Back to all Project Ideas / Reduce, Reuse, Recycle!
Schools produce a lot of waste each day, most of which is put in the trash and landfilled, incinerated or disposed of in the ocean. But what if this “trash” could go elsewhere instead? Almost half of school waste is organics like food and yard trimmings and around 30 percent is paper—we can do better!
Recycling varies in different communities around the U.S. and the world, but the common materials collected include paper, plastics, glass, and aluminum. Many schools are also collecting school lunch scraps and other compostable materials from the building to be composted onsite or hauled away to a commercial composting center.
- Be a trash detective! Find out where the trash generated at your school goes.
- Who collects it? Where is it sent? Is any of it separated into different types of trash first? What does your school do with old computers or electronics?
- Track the pounds of trash diverted from the landfill on your day of action or for the full year.
- The best way to measure this is to do a waste audit before and after your project and assess the difference in what is being disposed of in the trash.
- You can track your school's waste data throughout the school year using Arc, the online building performance platform, to identify areas of you can reduce your waste consumption.
- Your school may already have a recycling and/or composting program. If it does, learn more about it and begin an education campaign at the school with signage and presentations about what students and teachers should do with particular kinds of waste.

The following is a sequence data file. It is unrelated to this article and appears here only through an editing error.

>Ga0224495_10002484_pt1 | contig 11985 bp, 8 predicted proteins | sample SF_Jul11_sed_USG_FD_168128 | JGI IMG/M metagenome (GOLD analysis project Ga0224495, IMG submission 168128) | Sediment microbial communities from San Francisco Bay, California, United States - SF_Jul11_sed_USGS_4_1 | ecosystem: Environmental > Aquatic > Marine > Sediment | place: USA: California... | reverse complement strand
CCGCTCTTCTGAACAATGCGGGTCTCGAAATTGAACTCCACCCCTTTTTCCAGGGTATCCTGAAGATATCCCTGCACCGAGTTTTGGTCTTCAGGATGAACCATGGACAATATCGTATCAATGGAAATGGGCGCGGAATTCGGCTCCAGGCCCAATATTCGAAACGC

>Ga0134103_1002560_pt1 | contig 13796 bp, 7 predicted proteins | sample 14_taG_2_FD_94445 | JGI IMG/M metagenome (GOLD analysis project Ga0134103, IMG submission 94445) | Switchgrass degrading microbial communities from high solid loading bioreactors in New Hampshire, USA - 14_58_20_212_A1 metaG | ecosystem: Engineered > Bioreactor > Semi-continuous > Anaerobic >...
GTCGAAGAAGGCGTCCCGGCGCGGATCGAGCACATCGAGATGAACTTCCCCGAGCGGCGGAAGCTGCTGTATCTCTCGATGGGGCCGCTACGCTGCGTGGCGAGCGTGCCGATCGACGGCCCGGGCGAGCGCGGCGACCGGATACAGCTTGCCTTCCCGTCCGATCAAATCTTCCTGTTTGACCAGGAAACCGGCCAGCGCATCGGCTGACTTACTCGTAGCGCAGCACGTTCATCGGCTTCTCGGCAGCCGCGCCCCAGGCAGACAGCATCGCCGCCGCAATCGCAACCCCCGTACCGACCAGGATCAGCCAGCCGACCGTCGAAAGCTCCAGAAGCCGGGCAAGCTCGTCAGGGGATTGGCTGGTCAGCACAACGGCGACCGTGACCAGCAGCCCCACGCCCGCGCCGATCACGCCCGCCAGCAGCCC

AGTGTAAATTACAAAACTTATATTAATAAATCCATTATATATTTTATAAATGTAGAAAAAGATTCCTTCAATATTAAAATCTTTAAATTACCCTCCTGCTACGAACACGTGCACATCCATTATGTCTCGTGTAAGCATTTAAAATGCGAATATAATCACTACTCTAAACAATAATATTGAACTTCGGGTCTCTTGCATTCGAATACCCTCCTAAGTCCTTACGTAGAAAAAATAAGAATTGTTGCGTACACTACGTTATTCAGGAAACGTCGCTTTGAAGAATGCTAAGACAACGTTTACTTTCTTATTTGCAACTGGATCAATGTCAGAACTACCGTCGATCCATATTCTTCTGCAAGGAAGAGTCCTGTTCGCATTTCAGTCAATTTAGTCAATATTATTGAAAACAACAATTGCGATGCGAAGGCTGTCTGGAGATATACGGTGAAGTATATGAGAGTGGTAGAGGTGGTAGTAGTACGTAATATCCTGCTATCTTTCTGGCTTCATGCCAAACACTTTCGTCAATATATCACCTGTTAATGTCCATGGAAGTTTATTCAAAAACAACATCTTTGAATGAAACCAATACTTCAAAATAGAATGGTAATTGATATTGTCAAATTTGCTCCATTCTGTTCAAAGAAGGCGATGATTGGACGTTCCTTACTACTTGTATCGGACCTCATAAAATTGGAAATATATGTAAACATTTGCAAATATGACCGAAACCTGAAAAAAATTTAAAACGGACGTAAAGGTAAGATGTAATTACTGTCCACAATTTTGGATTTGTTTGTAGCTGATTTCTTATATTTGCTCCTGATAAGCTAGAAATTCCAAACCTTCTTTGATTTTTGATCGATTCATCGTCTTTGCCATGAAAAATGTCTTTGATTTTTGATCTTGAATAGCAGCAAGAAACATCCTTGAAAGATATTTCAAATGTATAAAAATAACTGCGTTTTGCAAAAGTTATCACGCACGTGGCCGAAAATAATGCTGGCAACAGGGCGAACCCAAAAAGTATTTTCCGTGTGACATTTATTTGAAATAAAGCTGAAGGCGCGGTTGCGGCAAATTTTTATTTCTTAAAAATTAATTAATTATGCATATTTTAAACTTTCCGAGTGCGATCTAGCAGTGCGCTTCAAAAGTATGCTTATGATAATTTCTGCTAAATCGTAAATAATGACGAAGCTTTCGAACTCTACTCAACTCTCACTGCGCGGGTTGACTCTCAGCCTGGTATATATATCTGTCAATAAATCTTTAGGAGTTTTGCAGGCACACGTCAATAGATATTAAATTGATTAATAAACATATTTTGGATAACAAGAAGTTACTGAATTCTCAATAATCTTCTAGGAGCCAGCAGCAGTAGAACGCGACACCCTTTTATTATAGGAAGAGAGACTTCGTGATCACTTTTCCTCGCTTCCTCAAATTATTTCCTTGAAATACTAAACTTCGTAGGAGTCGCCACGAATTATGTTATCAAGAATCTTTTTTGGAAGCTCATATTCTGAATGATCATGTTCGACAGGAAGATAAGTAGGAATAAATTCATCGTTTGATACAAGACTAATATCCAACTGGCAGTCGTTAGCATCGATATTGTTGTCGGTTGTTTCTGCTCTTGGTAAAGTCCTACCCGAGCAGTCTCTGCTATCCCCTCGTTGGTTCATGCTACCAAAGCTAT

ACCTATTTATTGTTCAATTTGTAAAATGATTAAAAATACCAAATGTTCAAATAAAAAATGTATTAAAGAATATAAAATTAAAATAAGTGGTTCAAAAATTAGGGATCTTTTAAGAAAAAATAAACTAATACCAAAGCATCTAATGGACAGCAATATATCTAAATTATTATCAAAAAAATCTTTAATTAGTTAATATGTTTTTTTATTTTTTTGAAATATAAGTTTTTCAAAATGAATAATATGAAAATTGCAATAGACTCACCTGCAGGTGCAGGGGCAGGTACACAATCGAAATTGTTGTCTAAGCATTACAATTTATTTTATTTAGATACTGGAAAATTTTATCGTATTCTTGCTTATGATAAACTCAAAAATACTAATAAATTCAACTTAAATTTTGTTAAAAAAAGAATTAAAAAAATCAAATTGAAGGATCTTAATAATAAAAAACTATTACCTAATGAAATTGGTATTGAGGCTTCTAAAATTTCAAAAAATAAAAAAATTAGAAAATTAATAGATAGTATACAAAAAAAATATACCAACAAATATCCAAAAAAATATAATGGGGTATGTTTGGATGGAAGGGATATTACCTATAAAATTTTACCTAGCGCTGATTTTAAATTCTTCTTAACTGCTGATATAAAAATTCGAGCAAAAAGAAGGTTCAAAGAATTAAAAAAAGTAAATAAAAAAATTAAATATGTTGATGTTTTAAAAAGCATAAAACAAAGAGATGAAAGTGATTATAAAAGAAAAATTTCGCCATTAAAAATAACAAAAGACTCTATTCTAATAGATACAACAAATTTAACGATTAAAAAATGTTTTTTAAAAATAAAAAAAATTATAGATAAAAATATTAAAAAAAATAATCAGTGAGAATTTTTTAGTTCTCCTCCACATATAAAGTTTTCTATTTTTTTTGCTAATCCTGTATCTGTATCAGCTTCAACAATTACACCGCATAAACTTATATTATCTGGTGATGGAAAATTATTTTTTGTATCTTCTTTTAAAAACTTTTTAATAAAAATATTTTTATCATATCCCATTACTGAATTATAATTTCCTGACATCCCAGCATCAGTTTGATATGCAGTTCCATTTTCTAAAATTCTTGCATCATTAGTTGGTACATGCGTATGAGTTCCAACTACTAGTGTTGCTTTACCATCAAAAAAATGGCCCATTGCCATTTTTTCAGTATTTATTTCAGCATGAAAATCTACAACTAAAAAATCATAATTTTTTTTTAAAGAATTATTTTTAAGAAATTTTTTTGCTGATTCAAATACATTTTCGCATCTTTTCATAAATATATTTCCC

- Promote recycling in your school by posting signs by waste bins or providing additional containers to collect recyclables.
- If your school doesn’t have a program, talk with your principal or facilities staff to see what it would take to begin one.
- Check out these tips for setting up your program from Keep America Beautiful.
- Find creative ways to reduce the amount of paper your school uses.
- Check the Department of Education's Green Ribbon Schools program Green Strides portal for updated resources from federal agencies and partners.
- Use CalRecycle’s resources to learn about a typical school’s waste composition and resources for your own assessment.
- Check out Recycle Across America’s well-designed waste labels.
- Read Keep America Beautiful’s Recycle Bowl Study about the effectiveness of using tools of change to encourage recycling behavior.
Lincoln Elementary School in Denver, Colorado
“Over the span of four weeks, students read and responded to informative articles, videos, and stories about the creation of many products we use and their journey to waste streams. Students explored what personal connections they have to things that are in danger because of our current consumption habits. Students learned about and created alternatives to commonly wasted items.
They chose between many options for demonstrating their learning, including written responses, drawings, building, letters to parents, administrators, or community members, slide deck presentations, podcasts, plays, or stories.
We invited parents, industry experts, school leaders, facilities staff, and other students to attend the Zero Hero Exhibition Event!”